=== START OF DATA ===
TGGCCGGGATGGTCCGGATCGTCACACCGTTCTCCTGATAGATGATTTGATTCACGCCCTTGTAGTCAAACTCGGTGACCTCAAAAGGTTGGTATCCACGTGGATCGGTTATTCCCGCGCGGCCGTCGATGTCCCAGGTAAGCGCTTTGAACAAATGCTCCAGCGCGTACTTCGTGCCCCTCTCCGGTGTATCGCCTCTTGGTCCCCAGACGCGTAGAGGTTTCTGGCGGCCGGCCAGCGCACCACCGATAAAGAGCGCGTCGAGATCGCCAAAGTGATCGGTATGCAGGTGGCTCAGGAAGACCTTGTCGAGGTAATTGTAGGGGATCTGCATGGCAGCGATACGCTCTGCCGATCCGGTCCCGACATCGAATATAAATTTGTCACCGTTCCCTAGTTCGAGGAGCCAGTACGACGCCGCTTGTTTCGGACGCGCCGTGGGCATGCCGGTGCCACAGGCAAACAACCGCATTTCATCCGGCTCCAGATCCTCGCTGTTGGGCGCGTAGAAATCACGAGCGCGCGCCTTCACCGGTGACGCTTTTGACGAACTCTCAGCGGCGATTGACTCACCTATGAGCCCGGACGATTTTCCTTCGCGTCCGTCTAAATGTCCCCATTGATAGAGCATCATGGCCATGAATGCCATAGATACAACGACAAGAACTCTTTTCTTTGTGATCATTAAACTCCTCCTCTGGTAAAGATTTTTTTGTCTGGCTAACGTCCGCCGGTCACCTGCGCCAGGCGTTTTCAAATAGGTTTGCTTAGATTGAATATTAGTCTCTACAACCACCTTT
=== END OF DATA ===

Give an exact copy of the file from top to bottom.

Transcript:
TGGCCGGGATGGTCCGGATCGTCACACCGTTCTCCTGATAGATGATTTGATTCACGCCCTTGTAGTCAAACTCGGTGACCTCAAAAGGTTGGTATCCACGTGGATCGGTTATTCCCGCGCGGCCGTCGATGTCCCAGGTAAGCGCTTTGAACAAATGCTCCAGCGCGTACTTCGTGCCCCTCTCCGGTGTATCGCCTCTTGGTCCCCAGACGCGTAGAGGTTTCTGGCGGCCGGCCAGCGCACCACCGATAAAGAGCGCGTCGAGATCGCCAAAGTGATCGGTATGCAGGTGGCTCAGGAAGACCTTGTCGAGGTAATTGTAGGGGATCTGCATGGCAGCGATACGCTCTGCCGATCCGGTCCCGACATCGAATATAAATTTGTCACCGTTCCCTAGTTCGAGGAGCCAGTACGACGCCGCTTGTTTCGGACGCGCCGTGGGCATGCCGGTGCCACAGGCAAACAACCGCATTTCATCCGGCTCCAGATCCTCGCTGTTGGGCGCGTAGAAATCACGAGCGCGCGCCTTCACCGGTGACGCTTTTGACGAACTCTCAGCGGCGATTGACTCACCTATGAGCCCGGACGATTTTCCTTCGCGTCCGTCTAAATGTCCCCATTGATAGAGCATCATGGCCATGAATGCCATAGATACAACGACAAGAACTCTTTTCTTTGTGATCATTAAACTCCTCCTCTGGTAAAGATTTTTTTGTCTGGCTAACGTCCGCCGGTCACCTGCGCCAGGCGTTTTCAAATAGGTTTGCTTAGATTGAATATTAGTCTCTACAACCACCTTT